Crouching Tiger Hidden Dragon

Michelle Yeoh in Crouching Tiger 2

“These are two different experiences, like going to a football game and watching a football game on TV.” Nope. There is no analogy that’s more annoying than the one above, this time spoken by Netflix‘s chief content officer, Ted Sarandos. Watching a movie at home is slightly like watching a live sporting event on TV, but going to the movies is nothing like going to a live sporting event, whatsoever. Not even the most lively, infectious, communally synched audience at a movie theater is a fraction of that of a football stadium crowd. And there’s nothing relating moviegoing to the excitement of being there on game day and being part of a unique moment that isn’t replicable. I can say this as someone who loves the theatrical movie experience and pretty much never goes to football games. If there is anything remotely close, it’d be the difference between attending the world premiere of Veronica Mars at SXSW, with the cast and director present on stage, and seeing the movie at home via VOD. Sarandos was of course making the analogy, as it’s often made, in defense of day-and-date releases, claiming that a video-on-demand option of a movie simultaneous to its theatrical opening isn’t any more of an issue than a TV network broadcasting NFL games as they’re happening. This time it’s because Netflix itself has announced its first day-and-date release, for the sequel Crouching Tiger, Hidden Dragon: The Green Legend. The movie will be available for subscribers to stream on its release […]

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Brie Larson in Short Term 12

Another month, another batch of recommendations for everyone out there who’s currently adrift in the sea that is the Netflix Watch Instantly menu without a good flick to float on. Click on the films’ titles in order to be taken to their Netflix page and to add them to your queue. Or—sorry—to your “My List.” Pick of the Month:  Short Term 12 (2013) Critics have been talking about Short Term 12 pretty incessantly ever since it started making the festival rounds last year. To the point where some of you who read about movies a lot may be getting sick of hearing about it. There’s a reason why the film keeps getting brought up, though, and that’s because it’s really that good. It’s also the kind of micro-budget movie that absolutely depends on word of mouth in order to get seen. This is the sort of small release that couldn’t even afford to launch an Oscar campaign that would have brought it to the attention of Academy voters, so it wasn’t able to earn buzz through the winning of little golden men, which it arguably deserved a handful of.  The movie, which is from a relatively new filmmaker named Destin Cretton, is set in the world of a residential treatment facility for troubled youth, which means that it’s full of characters whose lives can be mined for quite a bit of drama—and mine them Cretton does. This is one of the rare films that manages to dig way deep into themes […]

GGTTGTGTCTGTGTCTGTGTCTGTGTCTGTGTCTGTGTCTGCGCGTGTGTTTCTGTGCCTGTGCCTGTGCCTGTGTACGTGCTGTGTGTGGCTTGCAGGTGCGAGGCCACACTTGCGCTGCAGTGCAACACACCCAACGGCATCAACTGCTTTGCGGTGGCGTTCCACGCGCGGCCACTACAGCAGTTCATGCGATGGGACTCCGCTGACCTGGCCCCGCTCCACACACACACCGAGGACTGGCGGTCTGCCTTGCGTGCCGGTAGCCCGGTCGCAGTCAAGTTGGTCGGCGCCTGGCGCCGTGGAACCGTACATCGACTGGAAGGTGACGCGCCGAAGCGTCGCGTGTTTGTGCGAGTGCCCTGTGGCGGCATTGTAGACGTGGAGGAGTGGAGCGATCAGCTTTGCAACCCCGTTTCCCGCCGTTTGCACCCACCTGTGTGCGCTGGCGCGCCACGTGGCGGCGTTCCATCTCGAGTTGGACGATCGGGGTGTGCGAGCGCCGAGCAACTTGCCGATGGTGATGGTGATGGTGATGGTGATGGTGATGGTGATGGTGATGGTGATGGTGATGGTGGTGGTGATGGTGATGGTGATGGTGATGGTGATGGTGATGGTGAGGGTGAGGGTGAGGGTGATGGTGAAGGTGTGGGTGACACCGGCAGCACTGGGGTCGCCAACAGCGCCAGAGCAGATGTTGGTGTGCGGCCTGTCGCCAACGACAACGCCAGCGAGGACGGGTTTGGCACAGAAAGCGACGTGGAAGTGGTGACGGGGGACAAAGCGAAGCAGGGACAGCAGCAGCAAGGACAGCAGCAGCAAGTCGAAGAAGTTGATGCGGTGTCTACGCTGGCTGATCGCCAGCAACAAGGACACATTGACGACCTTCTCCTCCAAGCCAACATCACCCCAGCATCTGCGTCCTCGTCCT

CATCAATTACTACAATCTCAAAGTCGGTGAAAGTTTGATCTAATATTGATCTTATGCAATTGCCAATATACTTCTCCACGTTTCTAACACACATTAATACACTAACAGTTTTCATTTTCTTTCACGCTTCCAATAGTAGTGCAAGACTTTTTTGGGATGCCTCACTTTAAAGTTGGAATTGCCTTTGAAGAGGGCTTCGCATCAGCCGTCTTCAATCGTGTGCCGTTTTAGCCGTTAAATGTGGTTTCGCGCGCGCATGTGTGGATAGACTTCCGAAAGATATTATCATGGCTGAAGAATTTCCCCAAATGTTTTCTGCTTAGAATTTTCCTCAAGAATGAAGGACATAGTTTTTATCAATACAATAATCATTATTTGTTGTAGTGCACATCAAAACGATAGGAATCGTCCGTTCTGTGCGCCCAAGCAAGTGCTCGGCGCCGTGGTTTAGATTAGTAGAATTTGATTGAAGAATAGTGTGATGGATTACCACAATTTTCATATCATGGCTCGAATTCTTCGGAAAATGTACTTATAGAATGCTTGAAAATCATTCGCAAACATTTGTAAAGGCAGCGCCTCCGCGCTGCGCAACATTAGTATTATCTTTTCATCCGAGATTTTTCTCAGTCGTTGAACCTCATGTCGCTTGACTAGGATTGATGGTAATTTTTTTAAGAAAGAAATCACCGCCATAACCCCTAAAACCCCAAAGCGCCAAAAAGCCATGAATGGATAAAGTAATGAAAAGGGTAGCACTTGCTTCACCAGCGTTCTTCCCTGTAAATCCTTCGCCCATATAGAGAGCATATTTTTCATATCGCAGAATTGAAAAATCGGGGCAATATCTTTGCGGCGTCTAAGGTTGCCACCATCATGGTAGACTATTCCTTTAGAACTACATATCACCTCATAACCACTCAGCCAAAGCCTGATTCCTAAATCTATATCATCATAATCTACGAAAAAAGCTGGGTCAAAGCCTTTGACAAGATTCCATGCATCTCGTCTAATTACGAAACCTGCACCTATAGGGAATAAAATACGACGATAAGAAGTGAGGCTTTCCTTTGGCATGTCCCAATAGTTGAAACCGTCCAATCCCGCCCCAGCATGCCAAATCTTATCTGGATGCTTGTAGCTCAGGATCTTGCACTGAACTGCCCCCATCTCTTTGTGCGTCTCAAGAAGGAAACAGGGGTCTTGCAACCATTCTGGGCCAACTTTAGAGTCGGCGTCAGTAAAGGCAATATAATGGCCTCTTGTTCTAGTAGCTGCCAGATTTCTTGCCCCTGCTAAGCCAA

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Culture Warrior

Twelve years ago, the western and the musical, two genres that were incredibly successful during Hollywood’s heyday, had been considered long dead with no hopes of a revival on the horizon. After all, why would either of these genres make a comeback? The western is a remnant of a sense of American cultural imperialism and pre-Howard Zinn history-writing long past, and the film musical requires such an astounding degree of suspension of disbelief that audiences who seek special effects that blur distinctions between the fabricated and the real simply aren’t willing to engage it. But lo and behold, on December 25th, 2012 (always a day for big movies), a western (Django Unchained) and a musical (Les Miserables) will be launched into wide release on the heels of outstanding buzz (sure, Tarantino’s film is a revisionist western, but since revisionist westerns have been around for nearly fifty years, let’s just refer to them as the current standard western, shall we?). It’s difficult to say how this particular revival of these Hollywood genres has taken place. Of course, the unexpected success of previous films of these genres that took a risk with audiences (3:10 to Yuma and True Grit, Moulin Rouge and Chicago) certainly helps create the terrain for more such films, but this doesn’t necessarily explain why updated versions of classical Hollywood genres come back into style. Arguably, there are a multitude of genres we could use today, but unfortunately have no contemporary examples of. For instance, the ’30s and ’40s-style […]

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As you may have noticed, the blogosphere is all a-twitter with Best of the Decade lists. To our credit, we here at FSR have published two lists. Now it is time to look at what everyone else is saying…

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decade_foreignfilms

As part of our epic, two week long Decade in Review, master of the Foreign Objects Rob Hunter lays down his picks of the best foreign language films of the decade.

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Christmas Time is Here!

From Twelve Drummers Drumming to Nine Ladies Dancing to a Partridge in a Pear Tree, we take a look at Twelve Films that should have been sung about.

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